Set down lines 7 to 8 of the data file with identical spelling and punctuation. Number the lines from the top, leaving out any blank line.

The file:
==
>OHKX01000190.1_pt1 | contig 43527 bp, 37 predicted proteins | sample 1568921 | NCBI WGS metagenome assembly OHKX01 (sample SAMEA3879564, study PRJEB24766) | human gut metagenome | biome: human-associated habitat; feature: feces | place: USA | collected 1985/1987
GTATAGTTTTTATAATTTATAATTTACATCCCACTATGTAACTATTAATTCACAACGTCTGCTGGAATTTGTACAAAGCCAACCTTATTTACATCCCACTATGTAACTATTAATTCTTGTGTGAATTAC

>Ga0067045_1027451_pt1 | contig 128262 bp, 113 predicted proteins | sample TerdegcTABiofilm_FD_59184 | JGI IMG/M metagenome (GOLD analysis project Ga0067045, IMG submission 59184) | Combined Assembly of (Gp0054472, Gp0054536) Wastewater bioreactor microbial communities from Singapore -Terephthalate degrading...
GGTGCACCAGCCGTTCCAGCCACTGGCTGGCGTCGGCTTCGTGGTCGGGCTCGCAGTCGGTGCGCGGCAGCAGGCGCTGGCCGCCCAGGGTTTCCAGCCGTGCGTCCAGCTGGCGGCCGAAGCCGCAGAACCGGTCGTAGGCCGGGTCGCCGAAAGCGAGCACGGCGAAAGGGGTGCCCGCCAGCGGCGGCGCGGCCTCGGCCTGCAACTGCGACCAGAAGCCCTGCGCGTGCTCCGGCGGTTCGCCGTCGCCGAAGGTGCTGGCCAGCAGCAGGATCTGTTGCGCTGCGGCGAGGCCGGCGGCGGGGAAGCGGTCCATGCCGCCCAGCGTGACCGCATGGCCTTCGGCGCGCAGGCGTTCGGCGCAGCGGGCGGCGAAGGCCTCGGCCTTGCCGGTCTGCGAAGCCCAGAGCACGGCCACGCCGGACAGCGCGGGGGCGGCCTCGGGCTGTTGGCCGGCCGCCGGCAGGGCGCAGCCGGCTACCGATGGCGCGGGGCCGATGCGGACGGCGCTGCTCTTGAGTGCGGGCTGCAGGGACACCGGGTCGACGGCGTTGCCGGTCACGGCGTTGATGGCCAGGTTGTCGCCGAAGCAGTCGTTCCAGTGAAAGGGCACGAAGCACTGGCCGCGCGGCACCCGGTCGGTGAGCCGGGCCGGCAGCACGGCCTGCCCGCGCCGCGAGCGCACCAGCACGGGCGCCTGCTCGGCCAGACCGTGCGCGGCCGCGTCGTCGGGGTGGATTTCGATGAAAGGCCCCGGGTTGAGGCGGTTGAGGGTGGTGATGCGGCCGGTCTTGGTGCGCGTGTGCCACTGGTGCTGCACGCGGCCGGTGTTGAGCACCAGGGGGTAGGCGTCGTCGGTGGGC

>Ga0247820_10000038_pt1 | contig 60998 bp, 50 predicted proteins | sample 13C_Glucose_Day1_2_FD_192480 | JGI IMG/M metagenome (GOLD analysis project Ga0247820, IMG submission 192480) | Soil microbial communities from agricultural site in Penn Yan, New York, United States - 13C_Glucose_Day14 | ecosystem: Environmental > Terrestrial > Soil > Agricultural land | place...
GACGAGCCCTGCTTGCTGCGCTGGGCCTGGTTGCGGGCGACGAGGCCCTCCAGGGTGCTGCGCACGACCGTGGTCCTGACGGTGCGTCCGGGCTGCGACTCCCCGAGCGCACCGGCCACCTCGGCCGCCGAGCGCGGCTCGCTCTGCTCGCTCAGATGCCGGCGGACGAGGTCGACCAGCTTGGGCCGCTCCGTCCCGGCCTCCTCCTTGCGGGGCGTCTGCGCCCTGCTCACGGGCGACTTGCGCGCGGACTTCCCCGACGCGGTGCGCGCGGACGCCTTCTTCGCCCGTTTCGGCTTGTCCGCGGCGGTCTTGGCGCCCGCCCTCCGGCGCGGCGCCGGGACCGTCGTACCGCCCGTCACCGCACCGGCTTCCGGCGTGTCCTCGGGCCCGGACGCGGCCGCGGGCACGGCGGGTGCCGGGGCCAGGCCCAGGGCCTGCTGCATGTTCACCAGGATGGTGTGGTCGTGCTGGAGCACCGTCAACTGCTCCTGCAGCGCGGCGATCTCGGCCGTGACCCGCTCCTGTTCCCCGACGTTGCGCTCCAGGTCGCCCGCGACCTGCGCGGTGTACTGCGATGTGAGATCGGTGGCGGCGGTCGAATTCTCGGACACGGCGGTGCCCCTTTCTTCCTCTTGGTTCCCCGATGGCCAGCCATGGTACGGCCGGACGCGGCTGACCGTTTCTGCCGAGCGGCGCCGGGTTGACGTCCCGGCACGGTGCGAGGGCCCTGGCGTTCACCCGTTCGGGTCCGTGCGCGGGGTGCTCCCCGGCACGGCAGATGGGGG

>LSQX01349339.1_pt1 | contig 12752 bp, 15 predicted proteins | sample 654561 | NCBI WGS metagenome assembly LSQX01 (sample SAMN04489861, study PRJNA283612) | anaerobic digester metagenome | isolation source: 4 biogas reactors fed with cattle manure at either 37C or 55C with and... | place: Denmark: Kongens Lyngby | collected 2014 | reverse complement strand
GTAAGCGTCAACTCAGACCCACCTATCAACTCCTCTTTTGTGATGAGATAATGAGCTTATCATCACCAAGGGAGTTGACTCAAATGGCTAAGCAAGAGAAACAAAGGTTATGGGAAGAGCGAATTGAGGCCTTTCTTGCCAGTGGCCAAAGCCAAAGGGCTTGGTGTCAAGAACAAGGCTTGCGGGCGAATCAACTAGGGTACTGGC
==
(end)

>LSQX01349339.1_pt1 | contig 12752 bp, 15 predicted proteins | sample 654561 | NCBI WGS metagenome assembly LSQX01 (sample SAMN04489861, study PRJNA283612) | anaerobic digester metagenome | isolation source: 4 biogas reactors fed with cattle manure at either 37C or 55C with and... | place: Denmark: Kongens Lyngby | collected 2014 | reverse complement strand
GTAAGCGTCAACTCAGACCCACCTATCAACTCCTCTTTTGTGATGAGATAATGAGCTTATCATCACCAAGGGAGTTGACTCAAATGGCTAAGCAAGAGAAACAAAGGTTATGGGAAGAGCGAATTGAGGCCTTTCTTGCCAGTGGCCAAAGCCAAAGGGCTTGGTGTCAAGAACAAGGCTTGCGGGCGAATCAACTAGGGTACTGGC